There are a number of reasons why your stock order could’ve been canceled or rejected:
Your order was routed to one of our executing brokers that can’t accept orders for a particular stock: In this case, simply reenter the order, and one of our stock brokers will make sure it gets routed appropriately. If you continue to experience issues, please send us a note.
Your limit order is too aggressive: your limit order may also be rejected if it fails one of our risk checks. Risk checks help us to identify orders that don't quite make sense in the context of where the stock is currently trading in the market, such as a $1,000 limit sell order for a stock currently trading at $5. This means that your order may be canceled if the price of the security moves significantly away from your limit or stop price and is then seen as too aggressive.
You incorrectly placed a stop order: A stop order converts to a market order or a limit order once the stock reaches your stop price. However, if you set a stop order for a stock at its current price, we’ll reject your order. Additionally if you set a stop order which would execute immediately (e.g. a buy stop order below the current market price, or a sell stop order above the current market price), we’ll reject your order.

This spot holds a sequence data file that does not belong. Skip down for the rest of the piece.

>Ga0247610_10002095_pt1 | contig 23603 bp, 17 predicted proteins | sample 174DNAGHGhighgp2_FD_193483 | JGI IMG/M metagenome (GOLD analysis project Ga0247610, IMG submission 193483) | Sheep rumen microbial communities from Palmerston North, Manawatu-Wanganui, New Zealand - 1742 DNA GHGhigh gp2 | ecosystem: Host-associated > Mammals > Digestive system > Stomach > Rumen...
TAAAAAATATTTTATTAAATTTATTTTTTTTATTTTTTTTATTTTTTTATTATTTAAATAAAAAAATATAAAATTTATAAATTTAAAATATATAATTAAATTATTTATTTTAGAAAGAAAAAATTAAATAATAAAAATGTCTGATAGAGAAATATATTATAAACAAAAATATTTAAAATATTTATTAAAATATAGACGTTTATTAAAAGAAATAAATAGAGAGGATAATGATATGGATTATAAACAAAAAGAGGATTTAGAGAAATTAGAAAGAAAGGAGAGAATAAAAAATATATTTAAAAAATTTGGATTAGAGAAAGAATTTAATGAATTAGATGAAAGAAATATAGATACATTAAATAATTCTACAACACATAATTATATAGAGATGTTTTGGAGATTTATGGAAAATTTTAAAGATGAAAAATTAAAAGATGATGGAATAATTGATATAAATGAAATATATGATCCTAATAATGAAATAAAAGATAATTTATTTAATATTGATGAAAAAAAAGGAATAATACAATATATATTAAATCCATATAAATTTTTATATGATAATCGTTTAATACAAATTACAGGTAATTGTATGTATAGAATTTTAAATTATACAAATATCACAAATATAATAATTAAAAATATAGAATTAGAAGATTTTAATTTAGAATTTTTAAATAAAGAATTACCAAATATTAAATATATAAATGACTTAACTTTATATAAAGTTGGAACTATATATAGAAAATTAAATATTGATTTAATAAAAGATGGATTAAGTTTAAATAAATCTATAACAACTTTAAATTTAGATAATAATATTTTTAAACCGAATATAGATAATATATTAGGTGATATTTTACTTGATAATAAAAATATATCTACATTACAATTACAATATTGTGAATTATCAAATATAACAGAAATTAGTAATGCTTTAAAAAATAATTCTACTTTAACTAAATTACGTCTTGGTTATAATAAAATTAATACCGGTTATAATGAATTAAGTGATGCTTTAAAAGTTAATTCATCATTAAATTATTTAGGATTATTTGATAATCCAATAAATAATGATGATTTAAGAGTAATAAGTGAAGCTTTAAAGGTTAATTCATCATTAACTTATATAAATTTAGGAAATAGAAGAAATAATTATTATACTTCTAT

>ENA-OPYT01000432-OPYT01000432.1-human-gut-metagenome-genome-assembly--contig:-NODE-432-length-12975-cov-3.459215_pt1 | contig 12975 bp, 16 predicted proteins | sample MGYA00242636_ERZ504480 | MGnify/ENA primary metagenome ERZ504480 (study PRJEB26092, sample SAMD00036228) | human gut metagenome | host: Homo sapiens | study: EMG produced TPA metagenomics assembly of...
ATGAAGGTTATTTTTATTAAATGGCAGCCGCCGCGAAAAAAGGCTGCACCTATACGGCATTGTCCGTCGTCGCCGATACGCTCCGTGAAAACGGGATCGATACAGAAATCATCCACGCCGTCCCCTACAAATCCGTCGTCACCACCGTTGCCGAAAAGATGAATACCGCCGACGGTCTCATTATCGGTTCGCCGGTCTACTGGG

The stock executed a split: If a stock undergoes a reverse split, we’re required to cancel all open orders.
Margin call risk: Your Good-til-Canceled (GTC) BUY Order(s) could be cancelled if your account doesn't have enough buying power to support them. Buying power is the amount of money you can use to purchase stocks, options, or cryptocurrencies.You may find yourself with negative buying power if your portfolio value drops below your initial margin requirement. While having negative buying power doesn't necessarily mean that you're in a margin call, we cancel these orders because they would put you at a much higher risk of a margin call.